First and foremost, one should aim to obtain reliable information about the age of concrete at the occurrence of the crack. Notice the emphasis on the word occurrence. Often, we get information about age at first sighting/observation. While this may be useful, age at first occurrence is a far more useful input. The other relevant information is to find the orientation (with regard to rebar/members/joints/stress path), size (width/depth/length), pattern (single, straight, many in parallel, crazy etc.) and condition (dry/wet/stained/live etc).
***image: severe leakage due to poor compaction of slab***
Armed with the above set of data, the best approach is to use the method of elimination. It is here that the age at first occurrence comes handy. Most of the cracks will fall under three age zones namely plastic concrete, early age concrete and late age concrete. The knowledge about age of concrete at crack occurrence can eliminate two out of these three groups and can narrow down the diagnosis to two or maximum three types of cracks!
The next step is to develop a hypothesis around the causes which are still in the contention. To do this, knowledge of concrete as a material as well as fundamentals of structural engineering are required. Remember, concrete will crack as and when the tensile stress/strain in concrete exceeds it tensile strain/stress capacity. One should then look for supporting signs and measurements to confirm or reject the hypothesis. It would help share the diagnosis with others and let them pick holes in your argument. Once the diagnosis is firmed up, the prognosis about the structure or the crack can be made with greater confidence.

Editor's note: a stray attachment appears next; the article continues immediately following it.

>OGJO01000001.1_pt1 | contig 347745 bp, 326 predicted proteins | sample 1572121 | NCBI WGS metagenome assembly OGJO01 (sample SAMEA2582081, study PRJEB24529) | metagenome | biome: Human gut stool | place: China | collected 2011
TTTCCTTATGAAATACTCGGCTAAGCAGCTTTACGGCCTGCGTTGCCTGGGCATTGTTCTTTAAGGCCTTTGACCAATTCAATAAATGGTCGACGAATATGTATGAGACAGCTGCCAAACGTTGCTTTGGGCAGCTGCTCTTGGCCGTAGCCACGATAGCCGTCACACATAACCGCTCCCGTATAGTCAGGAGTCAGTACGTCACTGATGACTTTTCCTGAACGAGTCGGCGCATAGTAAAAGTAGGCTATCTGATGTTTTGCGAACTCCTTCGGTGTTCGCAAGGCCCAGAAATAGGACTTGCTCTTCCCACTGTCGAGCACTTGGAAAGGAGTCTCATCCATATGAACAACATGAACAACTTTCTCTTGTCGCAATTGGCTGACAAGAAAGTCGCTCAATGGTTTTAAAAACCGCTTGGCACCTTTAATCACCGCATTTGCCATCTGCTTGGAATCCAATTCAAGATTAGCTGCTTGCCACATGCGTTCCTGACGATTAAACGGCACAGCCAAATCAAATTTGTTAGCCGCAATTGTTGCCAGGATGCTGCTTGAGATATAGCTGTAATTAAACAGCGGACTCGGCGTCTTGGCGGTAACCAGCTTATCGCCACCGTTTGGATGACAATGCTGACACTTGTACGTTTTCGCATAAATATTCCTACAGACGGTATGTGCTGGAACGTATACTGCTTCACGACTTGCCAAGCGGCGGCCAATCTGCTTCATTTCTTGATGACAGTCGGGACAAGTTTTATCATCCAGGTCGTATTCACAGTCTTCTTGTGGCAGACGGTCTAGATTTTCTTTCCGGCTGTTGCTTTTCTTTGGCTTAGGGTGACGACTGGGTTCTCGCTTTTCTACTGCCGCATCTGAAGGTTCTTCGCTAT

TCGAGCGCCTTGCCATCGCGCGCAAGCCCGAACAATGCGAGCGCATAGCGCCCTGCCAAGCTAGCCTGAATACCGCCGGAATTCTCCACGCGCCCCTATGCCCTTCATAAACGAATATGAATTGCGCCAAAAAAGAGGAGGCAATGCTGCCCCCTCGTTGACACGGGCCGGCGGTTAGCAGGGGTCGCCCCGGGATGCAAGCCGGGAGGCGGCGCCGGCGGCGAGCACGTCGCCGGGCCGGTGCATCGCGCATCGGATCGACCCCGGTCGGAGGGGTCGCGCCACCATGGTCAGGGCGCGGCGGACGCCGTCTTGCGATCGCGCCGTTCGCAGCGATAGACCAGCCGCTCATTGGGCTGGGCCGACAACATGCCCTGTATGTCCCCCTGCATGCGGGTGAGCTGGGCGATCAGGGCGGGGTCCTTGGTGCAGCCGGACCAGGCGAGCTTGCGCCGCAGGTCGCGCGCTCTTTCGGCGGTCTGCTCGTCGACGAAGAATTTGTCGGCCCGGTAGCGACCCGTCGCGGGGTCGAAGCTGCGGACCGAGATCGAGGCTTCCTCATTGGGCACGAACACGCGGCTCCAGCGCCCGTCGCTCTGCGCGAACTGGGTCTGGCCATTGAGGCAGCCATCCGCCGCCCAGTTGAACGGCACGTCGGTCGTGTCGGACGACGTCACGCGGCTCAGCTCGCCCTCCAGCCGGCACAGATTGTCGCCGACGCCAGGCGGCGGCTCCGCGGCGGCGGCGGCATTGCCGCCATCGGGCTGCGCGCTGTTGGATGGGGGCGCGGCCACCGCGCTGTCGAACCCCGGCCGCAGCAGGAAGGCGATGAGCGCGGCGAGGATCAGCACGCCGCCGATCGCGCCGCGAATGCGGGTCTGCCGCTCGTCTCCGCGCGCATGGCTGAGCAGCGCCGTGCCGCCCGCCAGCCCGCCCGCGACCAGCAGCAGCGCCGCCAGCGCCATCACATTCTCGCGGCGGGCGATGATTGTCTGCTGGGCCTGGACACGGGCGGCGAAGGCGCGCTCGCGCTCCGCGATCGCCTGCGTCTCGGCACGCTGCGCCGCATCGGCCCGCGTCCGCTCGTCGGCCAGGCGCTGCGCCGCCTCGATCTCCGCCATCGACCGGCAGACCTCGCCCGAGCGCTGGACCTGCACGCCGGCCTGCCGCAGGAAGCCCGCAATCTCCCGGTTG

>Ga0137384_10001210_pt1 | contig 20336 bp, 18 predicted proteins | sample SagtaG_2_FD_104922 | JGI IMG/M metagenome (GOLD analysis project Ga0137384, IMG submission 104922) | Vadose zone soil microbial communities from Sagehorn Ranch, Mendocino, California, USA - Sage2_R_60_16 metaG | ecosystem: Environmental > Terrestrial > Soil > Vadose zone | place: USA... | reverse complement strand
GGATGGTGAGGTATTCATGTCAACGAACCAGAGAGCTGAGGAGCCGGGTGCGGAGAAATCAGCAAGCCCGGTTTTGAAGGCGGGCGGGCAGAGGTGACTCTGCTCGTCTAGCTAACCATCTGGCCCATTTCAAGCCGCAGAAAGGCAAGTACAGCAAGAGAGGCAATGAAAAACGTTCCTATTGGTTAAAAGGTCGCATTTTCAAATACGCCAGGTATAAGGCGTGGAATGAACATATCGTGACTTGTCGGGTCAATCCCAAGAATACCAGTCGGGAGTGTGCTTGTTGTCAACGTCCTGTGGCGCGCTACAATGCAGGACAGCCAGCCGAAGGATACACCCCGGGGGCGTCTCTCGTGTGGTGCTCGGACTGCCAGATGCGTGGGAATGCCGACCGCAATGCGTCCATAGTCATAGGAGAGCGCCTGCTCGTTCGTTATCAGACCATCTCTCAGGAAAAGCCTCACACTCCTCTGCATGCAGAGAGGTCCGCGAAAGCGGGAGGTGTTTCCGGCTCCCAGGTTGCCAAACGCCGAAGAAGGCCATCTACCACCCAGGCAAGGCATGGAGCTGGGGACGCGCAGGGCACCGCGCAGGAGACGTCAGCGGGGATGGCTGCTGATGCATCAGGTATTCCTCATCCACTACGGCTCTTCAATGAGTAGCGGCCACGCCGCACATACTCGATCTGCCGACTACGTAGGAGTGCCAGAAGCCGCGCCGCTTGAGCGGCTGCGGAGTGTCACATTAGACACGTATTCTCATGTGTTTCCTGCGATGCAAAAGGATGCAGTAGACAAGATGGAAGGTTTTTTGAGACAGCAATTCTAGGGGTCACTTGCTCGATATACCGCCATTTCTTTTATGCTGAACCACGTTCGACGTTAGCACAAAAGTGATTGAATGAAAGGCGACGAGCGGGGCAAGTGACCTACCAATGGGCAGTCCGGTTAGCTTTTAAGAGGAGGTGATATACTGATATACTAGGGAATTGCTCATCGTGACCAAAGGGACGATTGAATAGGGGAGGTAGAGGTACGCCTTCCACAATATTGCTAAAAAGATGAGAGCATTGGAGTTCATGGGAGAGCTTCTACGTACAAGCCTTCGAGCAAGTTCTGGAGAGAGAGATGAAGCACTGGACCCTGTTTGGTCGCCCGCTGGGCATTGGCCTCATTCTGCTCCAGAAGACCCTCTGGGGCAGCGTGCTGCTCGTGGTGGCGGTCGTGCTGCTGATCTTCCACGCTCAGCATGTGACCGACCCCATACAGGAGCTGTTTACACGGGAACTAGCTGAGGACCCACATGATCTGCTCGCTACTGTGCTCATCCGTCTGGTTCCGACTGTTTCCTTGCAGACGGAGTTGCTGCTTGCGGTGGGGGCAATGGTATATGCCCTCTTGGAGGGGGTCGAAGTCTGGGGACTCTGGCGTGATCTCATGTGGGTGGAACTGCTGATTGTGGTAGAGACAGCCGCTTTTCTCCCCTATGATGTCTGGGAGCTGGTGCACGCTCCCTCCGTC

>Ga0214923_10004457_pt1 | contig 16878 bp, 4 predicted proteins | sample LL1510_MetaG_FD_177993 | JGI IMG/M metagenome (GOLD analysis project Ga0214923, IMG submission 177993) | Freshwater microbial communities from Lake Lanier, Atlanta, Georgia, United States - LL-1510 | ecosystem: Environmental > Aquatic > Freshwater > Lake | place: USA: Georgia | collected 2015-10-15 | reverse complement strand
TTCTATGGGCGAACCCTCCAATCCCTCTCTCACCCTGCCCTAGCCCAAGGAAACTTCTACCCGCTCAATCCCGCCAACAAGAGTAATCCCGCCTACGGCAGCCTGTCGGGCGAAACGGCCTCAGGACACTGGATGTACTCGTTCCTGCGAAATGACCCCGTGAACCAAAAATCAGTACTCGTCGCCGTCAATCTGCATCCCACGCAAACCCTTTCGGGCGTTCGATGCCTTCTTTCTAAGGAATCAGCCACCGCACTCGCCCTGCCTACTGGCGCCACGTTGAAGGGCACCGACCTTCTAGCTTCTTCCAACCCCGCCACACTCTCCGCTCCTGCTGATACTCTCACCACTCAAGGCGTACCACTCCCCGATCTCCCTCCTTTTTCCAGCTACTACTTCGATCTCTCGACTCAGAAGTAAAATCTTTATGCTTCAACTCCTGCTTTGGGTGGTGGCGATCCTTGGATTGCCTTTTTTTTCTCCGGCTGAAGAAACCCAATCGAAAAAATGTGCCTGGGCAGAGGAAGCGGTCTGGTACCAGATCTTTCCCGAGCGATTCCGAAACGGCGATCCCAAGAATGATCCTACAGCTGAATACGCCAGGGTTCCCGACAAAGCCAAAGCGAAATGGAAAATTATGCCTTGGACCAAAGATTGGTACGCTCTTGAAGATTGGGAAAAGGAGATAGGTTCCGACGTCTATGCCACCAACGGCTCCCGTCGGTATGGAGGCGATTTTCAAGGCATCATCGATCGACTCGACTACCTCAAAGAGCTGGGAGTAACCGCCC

***image: settlement crack***
Extensive and expensive measures like use of rebound hammer, ultrasonic pulse velocity test, cover meter and chemical analysis of concrete sample etc. are often not necessary. Yet, if Prof. McCracken is to be believed, he had come across some experts undertaking such a time consuming, tedious and costly exercise to arrive at the same conclusion which he claimed to have done based on his skill of deductive logic! I find a parallel to this in the medical world. Good physicians make accurate diagnosis about the disease by careful questioning, smart observation and in-depth knowledge of the human body.
In an article of this nature, and the limited time that I got with Prof. McCracken, I am afraid I cannot elaborate further. The only advice that he gave me was to read and re-read manuals, codes and books on concrete and think & dream about concrete!
That night I had trouble sleeping and lay gazing at the ceiling. For the first time, I noticed a crack in the roof slab, starting from the hook of the fan in the ceiling all the way to the edge beam! I kept wondering as to when this crack had first occurred and if it would progressively lead to failure. I could not sleep till I realized that the crack was along the longer span of the slab, and hence could not have been a structural crack! Finally with this thought, I fell asleep and once again met Prof. McCracken in my dream...